I have found it hard to discern how God has been at Work in these last few years. But maybe those conversations pointing me towards the course at King’s and the paintings in the National Gallery show the way that God is quietly at work all the time. And so, I was able to replenish my reserves and my mind was opened up to human creativity as part of the glory of his Creation. I feel sure that God wants us to enjoy his Creation, and in the words of our first hymn:
‘Ponder anew all the Almighty can do, he who with love doth befriend you.’
Sunday 10 March Lent 1 'God at Work' by Dave Archer
Northern Rock. Northern Rock. Such a strong name for a company, you could truly bank on it. And many did.
Yet 11 years ago, a few hundred yards from this church, queues formed on Moorgate outside our local branch. These were worried savers, hoping to withdraw their savings before the last of the cash ran out. Not in my lifetime, and maybe yours, had such sights been seen in London. The northern rock was turning to sand.
Elsewhere, household names like Bradford and Bingley, the Royal Bank Of Scotland and HBOS all lurched towards bankruptcy.
For 17 years I have worked in the banking industry, before and after these events. For much of this time, my role has been to help pension funds and insurance companies, so they can pay the money they have promised to their customers.
More precisely, I create, price and manage financial contracts, linked to bundles of unusual things – Chinese stocks, American debt, the price of wheat, even the price of cattle.
I was easily drawn to this world. It’s full of smart, straight-talking people from around the world. It’s also full of maths, my favourite subject, played out in real time. Market news demands immediate calculations and immediate decisions. The chatter on the trading floor around me literally ebbs and flows as updates come in.
And at the weekend, I’m the father of three, rather spirited children. You’ve probably heard them – they do like the microphone. And I’m also a St Giles Sunday Club leader.
This morning I am going to talk to you a little about banking and how these events shook my world. I will also tell you how my Christian faith helps me understand my purpose.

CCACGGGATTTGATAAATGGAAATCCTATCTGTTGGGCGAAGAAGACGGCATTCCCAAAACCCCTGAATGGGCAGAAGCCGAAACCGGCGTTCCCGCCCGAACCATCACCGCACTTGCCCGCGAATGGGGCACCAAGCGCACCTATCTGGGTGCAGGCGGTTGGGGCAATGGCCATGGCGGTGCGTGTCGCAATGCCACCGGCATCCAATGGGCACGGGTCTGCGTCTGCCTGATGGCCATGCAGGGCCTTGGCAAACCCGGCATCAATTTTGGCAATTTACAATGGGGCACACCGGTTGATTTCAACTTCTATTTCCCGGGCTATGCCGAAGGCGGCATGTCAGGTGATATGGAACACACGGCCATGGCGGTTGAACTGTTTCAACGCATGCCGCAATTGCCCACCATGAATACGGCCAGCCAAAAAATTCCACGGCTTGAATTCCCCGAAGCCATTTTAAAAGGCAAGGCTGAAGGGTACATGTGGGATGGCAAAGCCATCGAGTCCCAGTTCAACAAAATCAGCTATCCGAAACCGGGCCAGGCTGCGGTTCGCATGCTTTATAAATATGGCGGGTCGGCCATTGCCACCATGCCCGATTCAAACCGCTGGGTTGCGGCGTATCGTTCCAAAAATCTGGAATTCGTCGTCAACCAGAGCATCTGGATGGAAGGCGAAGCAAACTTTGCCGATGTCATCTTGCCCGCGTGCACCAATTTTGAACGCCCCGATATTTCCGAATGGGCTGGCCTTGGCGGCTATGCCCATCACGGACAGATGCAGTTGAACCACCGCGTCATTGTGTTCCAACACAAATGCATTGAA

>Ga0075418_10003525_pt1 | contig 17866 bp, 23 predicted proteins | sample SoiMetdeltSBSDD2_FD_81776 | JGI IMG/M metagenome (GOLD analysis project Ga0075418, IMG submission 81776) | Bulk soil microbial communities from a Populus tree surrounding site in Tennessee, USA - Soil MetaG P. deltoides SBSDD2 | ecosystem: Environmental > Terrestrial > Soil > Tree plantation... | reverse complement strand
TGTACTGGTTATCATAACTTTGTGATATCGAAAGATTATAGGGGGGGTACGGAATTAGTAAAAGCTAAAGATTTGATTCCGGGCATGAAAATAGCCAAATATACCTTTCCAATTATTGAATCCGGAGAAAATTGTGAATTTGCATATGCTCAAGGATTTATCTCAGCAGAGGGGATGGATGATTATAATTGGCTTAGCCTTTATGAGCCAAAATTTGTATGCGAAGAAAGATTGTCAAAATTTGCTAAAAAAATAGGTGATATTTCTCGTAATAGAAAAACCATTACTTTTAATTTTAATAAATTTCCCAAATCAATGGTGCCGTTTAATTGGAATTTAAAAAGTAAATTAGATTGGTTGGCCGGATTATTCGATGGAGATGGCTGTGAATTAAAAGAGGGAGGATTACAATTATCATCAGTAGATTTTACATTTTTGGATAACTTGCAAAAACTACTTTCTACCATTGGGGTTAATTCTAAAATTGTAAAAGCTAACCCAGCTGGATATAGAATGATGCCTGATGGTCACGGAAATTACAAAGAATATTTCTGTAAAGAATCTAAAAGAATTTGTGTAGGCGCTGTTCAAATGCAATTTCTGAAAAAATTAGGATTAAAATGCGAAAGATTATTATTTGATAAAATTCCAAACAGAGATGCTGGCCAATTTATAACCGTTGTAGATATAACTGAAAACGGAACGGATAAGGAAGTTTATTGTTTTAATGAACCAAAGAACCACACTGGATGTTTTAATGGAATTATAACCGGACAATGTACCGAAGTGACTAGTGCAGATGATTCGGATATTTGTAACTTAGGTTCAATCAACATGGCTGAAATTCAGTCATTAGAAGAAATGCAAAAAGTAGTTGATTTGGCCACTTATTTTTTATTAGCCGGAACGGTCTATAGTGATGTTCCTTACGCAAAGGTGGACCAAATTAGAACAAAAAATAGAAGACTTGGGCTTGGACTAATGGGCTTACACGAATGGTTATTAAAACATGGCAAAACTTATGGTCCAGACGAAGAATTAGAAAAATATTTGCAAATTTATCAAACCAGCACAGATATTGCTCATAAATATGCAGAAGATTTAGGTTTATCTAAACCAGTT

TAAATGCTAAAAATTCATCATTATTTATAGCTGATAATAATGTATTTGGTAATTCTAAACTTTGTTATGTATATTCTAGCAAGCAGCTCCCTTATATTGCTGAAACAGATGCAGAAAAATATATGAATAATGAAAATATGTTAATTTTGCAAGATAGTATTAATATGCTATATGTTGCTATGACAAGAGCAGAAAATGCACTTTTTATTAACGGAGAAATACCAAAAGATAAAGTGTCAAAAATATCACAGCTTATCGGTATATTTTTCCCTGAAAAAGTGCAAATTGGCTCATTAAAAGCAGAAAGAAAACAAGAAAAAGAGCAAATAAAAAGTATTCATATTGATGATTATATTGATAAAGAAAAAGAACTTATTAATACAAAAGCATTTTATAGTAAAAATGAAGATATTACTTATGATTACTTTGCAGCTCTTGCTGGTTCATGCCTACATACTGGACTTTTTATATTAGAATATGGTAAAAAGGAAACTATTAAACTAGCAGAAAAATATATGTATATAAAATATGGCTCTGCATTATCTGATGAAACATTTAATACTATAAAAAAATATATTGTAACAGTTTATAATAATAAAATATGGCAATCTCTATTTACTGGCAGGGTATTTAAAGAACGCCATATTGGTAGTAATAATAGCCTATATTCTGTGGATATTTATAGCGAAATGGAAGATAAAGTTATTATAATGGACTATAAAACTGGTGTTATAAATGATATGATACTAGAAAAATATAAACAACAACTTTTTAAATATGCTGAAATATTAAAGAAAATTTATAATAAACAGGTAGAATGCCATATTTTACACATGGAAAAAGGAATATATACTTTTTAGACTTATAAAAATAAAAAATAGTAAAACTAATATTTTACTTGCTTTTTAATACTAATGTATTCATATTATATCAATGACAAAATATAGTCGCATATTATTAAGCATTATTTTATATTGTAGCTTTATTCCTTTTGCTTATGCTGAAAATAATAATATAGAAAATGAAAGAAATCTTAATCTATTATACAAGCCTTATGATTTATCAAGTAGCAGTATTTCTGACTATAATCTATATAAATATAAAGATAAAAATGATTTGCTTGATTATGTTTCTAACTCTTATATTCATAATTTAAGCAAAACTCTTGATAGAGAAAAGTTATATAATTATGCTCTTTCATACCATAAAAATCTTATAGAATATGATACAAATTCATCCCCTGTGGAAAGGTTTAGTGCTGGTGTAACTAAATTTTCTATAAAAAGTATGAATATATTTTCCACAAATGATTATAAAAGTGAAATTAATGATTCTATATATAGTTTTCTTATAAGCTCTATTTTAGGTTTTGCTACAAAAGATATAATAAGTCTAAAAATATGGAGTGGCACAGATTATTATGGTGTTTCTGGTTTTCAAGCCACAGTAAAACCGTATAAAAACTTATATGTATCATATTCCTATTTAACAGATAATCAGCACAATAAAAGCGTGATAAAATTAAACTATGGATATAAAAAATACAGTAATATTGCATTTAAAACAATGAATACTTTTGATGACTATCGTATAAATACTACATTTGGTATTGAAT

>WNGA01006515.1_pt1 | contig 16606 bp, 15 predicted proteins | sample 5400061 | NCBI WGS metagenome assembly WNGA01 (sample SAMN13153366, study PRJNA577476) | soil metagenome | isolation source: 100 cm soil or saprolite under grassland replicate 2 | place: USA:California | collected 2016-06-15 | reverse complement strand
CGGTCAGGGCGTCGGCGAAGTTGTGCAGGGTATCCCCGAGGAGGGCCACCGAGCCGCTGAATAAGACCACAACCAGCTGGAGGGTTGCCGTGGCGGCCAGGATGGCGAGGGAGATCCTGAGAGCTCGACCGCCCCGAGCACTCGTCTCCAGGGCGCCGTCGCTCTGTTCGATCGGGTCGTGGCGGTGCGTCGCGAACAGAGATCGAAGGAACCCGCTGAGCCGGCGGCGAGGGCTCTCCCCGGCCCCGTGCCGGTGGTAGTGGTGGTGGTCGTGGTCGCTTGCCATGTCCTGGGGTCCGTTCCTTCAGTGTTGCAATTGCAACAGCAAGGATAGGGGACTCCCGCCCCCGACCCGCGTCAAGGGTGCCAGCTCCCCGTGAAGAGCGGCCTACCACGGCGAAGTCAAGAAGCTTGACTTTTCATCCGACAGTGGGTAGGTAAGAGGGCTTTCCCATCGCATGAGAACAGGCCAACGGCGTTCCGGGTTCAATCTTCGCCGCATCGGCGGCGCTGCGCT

For most of us, our working life is a significant part of what defines us. For some it’s the 9-to-5. For me, it is often closer to the 8-to-8; perhaps for some of you listening, it’s even more.
Before the crisis of 2008, that dinner party question “and what do you do?” needed little thought. “I work in trading”. This usually led to an open discussion of this frantic world.
After 2008, I never dodged the question, though my honest answer would be met with sympathy at best, more often disdain or suspicion.
When the thing that you do, the thing that you enjoy, and the thing that puts a roof over your head and feeds your family, is called into question, this has a deep effect on your self-confidence.
Many of you here today might be doctors, or architects, actors and more, providing a very tangible output, an output which leaves society in no doubt what role you serve. If you could come to my trading floor and watch me, like many of my colleagues, sat behind computer screens, pouring over spreadsheets and news websites- I couldn’t fault you for wondering what value I am bringing.
Though I make this point. Banking is important to us all. It is the business of money. If you need a home, banks lend you money. If you have spare money, banks will put your money to work. If your business needs money to expand, then you may need a bank. Your business then creates jobs, and we should all then be better off. If you travel abroad, banking technology means you can buy a beer in Majorca or a fondue in the Alps, all with the tap of your bankcard.
Yet 11 years ago it lost that trust, trust that is hard-won and easily lost.
How then, as a Christian, have I been able to find support and guidance for what I do..?
One of the great things about being a Sunday Club leader is having to delve into the bible stories I was taught as a child, and to understand more deeply the many different layers of meaning. This has helped me grow stronger in my faith and give me direction, and I am thankful for this role at St Giles.
One thing I’ve learnt is the Bible does not shy away from discussing money. In fact, quite the opposite.
Paul wrote in his letter to Timothy that “the love of money is the root of all evil.” Importantly, he did not write that money itself was the root of evil. Working with money is not a sin – though we should be careful.
Jesus too was happy to address the subject.
At Sunday Club recently, the children studied the Parable of the Talents from Matthew.
Three slaves are given coins to look after by their master. The first invested his money wisely and doubled his money. The second slave did likewise. The third slave, given less than the other two, was scared of his master and what might happen if the money was lost. So he dug a hole in the ground. When the master found out, he shouted at him: “Evil and lazy slave.. You should have deposited my money with the bankers. At least I would have earned some interest!”
On a spiritual level, this is an instruction to do our best with what we’ve got. On a practical level, he’s giving banking a minor endorsement – and a bigger thumbs up to taking a risk and putting money to work.
So what is it like in banking today, as a worshipping Christian? When I joined banking in the early noughties, the diversity agenda was just beginning.